It’s Children’s Book Week!
This book touch my soul in a very special way 🙂
5 heartwarming stars!
Acclaimed poet Bao Phi delivers a powerful, honest glimpse into a relationship between father and son and between cultures, old and new. A Different Pond is an unforgettable story about a simple event–a long-ago fishing trip. As a young boy, Bao Phi awoke early, hours before his father’s long workday began, to fish on the shores of a small pond in Minneapolis. Unlike many other anglers, Bao and his father fished for food, not recreation. A successful catch meant a fed family. Between hope-filled casts, Bao’s father told him about a different pond in their homeland of Vietnam. The New York Times has said that Bao Phi’s poetry “rhymes with the truth.” Together with graphic novelist Thi Bui’s striking, evocative art, Phi’s expertly crafted prose reflects an immigrant family making its way in a new home while honoring its bonds to the past.
Because, there is hardships in life, and sacrifices but you gotta persevere!
This book was just splendorous. From the beautiful cover and the dreamy illustrations to the heartwarming stories of immigrants’ hardships. This book touched my immigrant soul is a very special way 🙂 . It took me back to those times with my grand-grandma and grandparents and their Spanish Civil War survival tales [hiding from the bombs, praying to survive, smuggling food through the border to feed their family] and then the stories of heartbreaking poverty and immigrant assimilation I lived to a certain extend as well when I moved to the US and that are my own immigrant tales that I tell my kids when I want to remind them how fortunate they are and how grateful they should be for everything they have. I’m definitely adding this book to Our Familiairum Library!
Poor little fox! The wind would not let him be! But, he persevered! 🙂
3.6 persevering stars!
Argyle Fox with his signature style, wants to play outside on a springtime day, but the wind is wreaking havoc with his fun and games. As soon as he builds a card tower, climbs into a giant spider web, or takes up his pirate sword, here comes the wind: Woosh!
Mama Fox tells grumpy Argyle that if he thinks long enough, he will come up with something to do. Following his mother’s suggestion and inspired by her knitting, he works all the pieces of his day together and creates the perfect solution.
The story of Argyle teaches that failure is often a path to success and celebrates perseverance, creative thinking, and an old-fashioned springtime activity.
So, WHAT DO YOU DO? Well, YOU PERSEVERE!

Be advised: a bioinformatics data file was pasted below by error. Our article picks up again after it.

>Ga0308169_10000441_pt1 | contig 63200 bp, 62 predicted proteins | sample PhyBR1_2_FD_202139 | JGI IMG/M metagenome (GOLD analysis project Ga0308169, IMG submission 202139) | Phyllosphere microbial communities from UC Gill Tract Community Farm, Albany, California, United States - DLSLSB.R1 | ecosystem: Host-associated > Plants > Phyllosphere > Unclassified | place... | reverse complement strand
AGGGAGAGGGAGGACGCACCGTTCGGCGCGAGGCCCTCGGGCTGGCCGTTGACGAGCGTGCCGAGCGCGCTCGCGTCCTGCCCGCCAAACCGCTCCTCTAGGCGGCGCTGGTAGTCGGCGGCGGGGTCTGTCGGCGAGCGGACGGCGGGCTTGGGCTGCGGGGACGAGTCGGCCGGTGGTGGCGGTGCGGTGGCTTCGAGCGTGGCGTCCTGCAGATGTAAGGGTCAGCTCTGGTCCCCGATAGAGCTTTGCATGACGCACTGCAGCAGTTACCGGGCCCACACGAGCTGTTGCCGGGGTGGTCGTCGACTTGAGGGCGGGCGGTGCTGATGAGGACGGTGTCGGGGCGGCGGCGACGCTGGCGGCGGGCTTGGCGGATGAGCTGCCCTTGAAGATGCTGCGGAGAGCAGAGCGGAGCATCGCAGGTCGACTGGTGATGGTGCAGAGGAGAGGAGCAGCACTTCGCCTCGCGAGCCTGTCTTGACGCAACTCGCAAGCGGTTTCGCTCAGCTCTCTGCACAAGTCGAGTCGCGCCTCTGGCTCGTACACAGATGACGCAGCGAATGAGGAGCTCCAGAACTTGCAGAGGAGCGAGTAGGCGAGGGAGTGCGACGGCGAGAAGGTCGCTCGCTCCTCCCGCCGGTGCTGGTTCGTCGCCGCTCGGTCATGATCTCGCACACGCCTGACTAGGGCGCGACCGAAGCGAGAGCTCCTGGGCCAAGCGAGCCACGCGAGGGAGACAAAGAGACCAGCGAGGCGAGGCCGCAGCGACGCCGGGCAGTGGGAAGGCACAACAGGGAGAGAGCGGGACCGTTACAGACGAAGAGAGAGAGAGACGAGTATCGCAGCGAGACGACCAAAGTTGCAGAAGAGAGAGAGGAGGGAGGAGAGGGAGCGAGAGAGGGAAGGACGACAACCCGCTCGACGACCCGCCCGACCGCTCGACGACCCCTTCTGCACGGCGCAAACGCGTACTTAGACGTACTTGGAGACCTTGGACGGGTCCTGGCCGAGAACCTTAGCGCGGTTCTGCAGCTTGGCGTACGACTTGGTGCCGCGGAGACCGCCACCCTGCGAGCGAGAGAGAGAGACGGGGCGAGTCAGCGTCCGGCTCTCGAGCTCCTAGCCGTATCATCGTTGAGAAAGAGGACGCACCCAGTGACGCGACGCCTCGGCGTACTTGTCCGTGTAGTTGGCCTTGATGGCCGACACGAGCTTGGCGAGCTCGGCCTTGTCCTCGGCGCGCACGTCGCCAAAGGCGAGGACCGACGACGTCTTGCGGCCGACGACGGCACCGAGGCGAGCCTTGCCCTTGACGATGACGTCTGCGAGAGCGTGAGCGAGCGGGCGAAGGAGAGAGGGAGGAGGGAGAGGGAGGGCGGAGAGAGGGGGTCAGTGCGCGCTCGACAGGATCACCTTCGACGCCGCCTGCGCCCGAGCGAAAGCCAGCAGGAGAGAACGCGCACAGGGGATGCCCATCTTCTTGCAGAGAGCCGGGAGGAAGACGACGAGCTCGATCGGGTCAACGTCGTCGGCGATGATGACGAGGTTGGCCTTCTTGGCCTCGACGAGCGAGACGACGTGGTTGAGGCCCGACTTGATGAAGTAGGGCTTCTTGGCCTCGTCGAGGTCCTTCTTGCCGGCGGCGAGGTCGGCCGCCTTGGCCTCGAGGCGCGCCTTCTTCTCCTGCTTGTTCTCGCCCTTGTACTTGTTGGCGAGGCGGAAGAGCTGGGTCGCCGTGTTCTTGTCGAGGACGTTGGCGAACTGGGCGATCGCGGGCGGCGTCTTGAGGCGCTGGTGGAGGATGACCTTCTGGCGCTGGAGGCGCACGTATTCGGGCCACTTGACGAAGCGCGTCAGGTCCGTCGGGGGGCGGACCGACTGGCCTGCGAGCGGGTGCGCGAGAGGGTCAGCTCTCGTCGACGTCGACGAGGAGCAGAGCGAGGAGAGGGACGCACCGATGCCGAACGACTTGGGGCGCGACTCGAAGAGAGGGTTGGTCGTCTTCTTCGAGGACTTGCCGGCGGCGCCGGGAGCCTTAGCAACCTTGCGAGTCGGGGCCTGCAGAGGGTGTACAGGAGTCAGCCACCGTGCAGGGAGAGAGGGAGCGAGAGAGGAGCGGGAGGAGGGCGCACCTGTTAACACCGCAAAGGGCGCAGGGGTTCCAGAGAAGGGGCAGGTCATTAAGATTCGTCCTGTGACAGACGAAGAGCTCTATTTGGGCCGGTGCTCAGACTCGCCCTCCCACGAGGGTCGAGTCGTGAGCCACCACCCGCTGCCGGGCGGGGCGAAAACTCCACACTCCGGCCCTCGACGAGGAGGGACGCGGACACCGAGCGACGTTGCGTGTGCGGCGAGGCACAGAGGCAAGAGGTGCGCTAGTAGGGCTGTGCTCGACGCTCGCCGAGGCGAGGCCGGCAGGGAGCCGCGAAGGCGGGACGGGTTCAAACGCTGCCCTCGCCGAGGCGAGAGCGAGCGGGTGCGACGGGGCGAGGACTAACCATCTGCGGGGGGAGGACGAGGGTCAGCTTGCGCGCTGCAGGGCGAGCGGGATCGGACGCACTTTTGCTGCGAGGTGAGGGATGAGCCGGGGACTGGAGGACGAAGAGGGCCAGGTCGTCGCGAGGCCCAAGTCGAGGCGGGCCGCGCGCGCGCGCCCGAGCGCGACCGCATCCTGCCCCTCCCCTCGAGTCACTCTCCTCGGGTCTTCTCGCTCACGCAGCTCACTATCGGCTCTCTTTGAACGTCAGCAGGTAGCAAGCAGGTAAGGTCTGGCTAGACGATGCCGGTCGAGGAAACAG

Per·se·vereˌ pərsəˈvir/, verb – Continue in a course of action even in the face of difficulty or with little or no prospect of success.
And I’m nothing if not persisting. So I loved what this book was about!I saw the ARC in NetGalley and It was love at first sight, AKA cover love.
I’m just a sucker for that kind of illustration and that color palette. So I requested the ARC and, it was such a delight! The illustrations inside as just as charming, filled with whimsical animals and wild settings.
Cover love and a great idea!
Ivy in Bloom captures the weariness of a young girl tired of a long winter. “I stare out the window,” she says on the first spread of brown and gray, “looking for birds or flowers / or even warm showers / but I don’t see any such thing.” But then Spring comes when “March is out of breath snow melting to flowery waters and watery flowers spring rose from its wintry rest.” And Ivy’s “heart dances with daffodils.” As these words also dance across each spread, Ivy’s world erupts into a riot of color.
Ivy in Bloom introduces the poetry of Dickinson, Longfellow, Browning, Wordsworth, Frost and others. Excerpts from their writings, as seen through Ivy’s eyes, will open up poetry as a way for children to express their own feelings about the changing of seasons. This book includes longer excerpts and brief bios of each author.
Let me start by saying this was cover inst-love. I requested this book mainly because of the cover. It’s stunning! Secondly I thought the premise was wonderful. I loved the idea of introducing poetry from those great poets. The illustrations inside were beautiful too, However, I giving this book 2.8 stars because I wished the execution would have been differently. The composition felt a little incoherent.
I hope you read these books with your little spawns!
Let’s make every child a reader! Enjoy the Children’s Book Week!
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